IF IN DOUBT, WIND SHIP

Occasionally it is necessary to sail off a mooring with other yachts moored abeam on both sides and all of you head to wind. Having decided on the favoured tack, you will usually be confident either that you can gain enough way to sail out…

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WHOSE RIGHT OF WAY?

A useful aide-memoir when crossing another vessel in daylight with both boats under power, is to ask yourself which of her sidelights you would be seeing if it were dark. A red (port) light would suggest that you are to take care, so stay out…

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A LULL IN THE STORM

The cold front is often the most spectacular feature of a weather system, with violent squalls, towering cloud formations, veering wind and perhaps dramatic quantities of precipitation. After the front, a clearer, windy scene usually brings fairer weather in its wake. Sometimes, the bending of…

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HEELING ERROR

The effects of changes of heading on some steering compasses are well known and are tabulated as deviation. Heeling can also displace a compass needle in some vessels on certain headings, especially those with a large chunk of iron ballast. For practical purposes it is…

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A SHORTER SCOPE

It is well known that three or four times the maximum expected depth of water is a good starting-point for deciding scope when anchoring with chain cable. This rule is not cast in stone, however, and you might safely may opt for less cable if…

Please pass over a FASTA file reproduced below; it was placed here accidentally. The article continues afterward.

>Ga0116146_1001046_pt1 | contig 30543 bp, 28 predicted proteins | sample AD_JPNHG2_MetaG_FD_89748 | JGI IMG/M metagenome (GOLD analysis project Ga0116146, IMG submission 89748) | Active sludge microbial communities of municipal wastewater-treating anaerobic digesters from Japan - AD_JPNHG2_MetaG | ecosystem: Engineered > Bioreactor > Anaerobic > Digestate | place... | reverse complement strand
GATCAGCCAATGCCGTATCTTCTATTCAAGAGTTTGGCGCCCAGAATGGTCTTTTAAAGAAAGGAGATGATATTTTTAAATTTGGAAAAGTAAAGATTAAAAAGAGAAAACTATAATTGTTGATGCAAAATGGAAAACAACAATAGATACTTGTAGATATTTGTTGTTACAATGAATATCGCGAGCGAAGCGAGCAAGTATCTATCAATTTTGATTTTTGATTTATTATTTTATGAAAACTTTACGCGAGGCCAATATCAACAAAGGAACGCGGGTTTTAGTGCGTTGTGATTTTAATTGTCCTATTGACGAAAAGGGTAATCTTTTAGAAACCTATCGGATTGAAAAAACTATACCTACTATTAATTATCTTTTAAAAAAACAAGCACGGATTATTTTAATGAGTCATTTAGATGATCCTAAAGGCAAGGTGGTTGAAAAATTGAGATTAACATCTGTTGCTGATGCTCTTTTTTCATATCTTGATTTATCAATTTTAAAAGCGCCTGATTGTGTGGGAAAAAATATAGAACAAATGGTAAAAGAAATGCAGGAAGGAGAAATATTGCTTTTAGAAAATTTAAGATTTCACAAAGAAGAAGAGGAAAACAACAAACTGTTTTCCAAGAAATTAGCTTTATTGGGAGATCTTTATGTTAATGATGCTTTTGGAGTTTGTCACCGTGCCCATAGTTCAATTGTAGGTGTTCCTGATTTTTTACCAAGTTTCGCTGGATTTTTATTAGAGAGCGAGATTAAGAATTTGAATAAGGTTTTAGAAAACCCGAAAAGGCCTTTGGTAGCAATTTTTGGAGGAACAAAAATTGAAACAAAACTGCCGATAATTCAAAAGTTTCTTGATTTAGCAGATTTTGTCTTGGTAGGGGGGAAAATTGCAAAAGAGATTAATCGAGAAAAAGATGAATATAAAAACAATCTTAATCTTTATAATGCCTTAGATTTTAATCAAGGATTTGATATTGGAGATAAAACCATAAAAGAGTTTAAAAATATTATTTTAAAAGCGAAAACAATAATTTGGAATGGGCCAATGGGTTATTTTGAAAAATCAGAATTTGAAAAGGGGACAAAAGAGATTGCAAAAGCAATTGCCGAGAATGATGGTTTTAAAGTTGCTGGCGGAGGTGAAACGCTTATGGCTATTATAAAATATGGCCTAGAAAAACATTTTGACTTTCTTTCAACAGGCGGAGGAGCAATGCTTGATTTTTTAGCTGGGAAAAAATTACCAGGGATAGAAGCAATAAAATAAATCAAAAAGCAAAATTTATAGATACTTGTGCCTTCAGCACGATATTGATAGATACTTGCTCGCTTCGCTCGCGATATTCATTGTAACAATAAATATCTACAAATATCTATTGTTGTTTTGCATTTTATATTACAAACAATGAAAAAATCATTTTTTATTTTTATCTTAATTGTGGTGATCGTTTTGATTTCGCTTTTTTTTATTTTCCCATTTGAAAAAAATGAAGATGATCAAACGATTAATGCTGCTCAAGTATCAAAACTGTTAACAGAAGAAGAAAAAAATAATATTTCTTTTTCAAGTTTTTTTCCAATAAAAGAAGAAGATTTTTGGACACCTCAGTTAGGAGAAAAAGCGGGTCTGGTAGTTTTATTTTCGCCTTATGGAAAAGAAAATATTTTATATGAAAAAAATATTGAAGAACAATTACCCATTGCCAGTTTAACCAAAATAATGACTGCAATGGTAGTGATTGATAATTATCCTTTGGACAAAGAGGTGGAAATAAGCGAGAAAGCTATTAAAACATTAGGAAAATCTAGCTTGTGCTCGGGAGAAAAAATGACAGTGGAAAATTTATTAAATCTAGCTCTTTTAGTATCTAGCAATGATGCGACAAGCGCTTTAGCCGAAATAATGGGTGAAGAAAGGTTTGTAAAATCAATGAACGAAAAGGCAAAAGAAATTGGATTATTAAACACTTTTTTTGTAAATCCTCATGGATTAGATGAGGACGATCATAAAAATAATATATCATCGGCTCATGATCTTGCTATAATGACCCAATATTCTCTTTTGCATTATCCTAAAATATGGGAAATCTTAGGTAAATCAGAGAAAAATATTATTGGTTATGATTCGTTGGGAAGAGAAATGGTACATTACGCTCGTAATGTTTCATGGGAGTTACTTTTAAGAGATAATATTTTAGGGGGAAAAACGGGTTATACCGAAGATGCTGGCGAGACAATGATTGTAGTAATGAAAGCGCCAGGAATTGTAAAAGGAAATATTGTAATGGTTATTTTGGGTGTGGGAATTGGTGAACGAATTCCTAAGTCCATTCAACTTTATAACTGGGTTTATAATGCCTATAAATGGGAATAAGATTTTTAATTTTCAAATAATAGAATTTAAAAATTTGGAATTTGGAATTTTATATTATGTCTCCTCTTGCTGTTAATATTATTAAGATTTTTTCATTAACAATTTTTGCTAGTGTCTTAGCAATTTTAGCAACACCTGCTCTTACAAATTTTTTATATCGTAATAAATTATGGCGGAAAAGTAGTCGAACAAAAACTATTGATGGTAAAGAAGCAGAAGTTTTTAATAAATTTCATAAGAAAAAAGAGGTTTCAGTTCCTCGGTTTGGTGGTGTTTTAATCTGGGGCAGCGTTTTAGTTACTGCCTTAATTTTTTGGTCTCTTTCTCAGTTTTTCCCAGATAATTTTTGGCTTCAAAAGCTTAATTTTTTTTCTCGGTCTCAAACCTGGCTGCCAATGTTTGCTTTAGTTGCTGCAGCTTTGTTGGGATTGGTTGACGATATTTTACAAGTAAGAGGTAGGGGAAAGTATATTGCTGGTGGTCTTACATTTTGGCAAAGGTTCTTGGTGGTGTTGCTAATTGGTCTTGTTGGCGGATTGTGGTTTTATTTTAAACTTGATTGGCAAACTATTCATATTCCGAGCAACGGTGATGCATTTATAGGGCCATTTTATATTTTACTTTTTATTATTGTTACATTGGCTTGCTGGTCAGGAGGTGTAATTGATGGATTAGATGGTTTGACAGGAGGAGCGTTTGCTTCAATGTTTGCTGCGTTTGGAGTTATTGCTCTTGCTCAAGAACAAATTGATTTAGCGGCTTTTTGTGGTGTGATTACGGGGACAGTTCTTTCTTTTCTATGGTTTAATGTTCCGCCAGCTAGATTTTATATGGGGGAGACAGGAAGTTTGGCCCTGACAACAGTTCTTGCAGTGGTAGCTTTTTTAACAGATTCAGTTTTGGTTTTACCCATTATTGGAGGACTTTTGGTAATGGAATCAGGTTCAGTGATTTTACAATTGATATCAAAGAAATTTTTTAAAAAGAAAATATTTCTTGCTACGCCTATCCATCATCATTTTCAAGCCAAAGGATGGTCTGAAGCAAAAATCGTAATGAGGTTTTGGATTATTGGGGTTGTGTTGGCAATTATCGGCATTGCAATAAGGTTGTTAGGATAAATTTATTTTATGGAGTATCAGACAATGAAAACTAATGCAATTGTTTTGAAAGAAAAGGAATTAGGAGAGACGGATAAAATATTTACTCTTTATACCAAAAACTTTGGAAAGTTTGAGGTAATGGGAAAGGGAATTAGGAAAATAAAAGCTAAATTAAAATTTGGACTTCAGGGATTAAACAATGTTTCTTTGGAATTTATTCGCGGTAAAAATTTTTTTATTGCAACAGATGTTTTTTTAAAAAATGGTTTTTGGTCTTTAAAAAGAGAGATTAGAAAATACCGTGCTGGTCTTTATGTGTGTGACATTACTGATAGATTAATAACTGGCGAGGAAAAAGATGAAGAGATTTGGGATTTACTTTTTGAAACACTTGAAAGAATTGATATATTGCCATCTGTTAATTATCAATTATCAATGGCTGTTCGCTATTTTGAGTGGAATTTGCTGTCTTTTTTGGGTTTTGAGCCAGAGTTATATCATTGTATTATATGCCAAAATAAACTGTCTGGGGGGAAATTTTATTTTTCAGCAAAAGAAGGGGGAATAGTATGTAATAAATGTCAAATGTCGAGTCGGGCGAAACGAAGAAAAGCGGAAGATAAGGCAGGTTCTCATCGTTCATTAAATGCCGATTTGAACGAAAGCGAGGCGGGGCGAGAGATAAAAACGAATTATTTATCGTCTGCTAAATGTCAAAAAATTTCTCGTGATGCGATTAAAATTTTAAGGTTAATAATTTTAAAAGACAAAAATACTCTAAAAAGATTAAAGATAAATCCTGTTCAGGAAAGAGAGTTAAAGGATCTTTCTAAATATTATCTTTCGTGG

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KEEP ON TRACK

For close piloting inshore, it is important to steer down a straight track from one navigation mark to the next. Merely 'aiming' the boat will not be enough if there is any cross-set. As soon as you round a mark, line up the following one…

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DON’T BE TOO QUICK TO BELIEVE

When dealing with a daymark in an area strange to you, it pays to resist the temptation to leap to conclusions. Sometimes its identity will be obvious beyond any reasonable doubt, but if you have even the slightest misgivings, it’s worth cross-checking. Try comparing its…

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IDENTIFYING A COLLISION RISK

Out at sea, collision risk is checked by ascertaining whether or not the vessel in question is maintaining a steady bearing relative to you. Initially, this is spotted by keeping your head still and seeing whether a distant ship remains in place over a particular…

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TURNING UP

The only certainty about how to make fast to a cleat is that there are a number of equally good ways of doing it. In deciding which to use, the questions to ask are: If I secure it like this, will it be impossible for…

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Radar watch in the real world

To be fully effective, a radar operator should be watching developments almost constantly. In a small yacht where perhaps only the skipper is qualified to interpret the screen, this may be an unrealistic ideal. Obviously, another lookout must be detailed if traffic is heavy in…

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Lifting a swimmer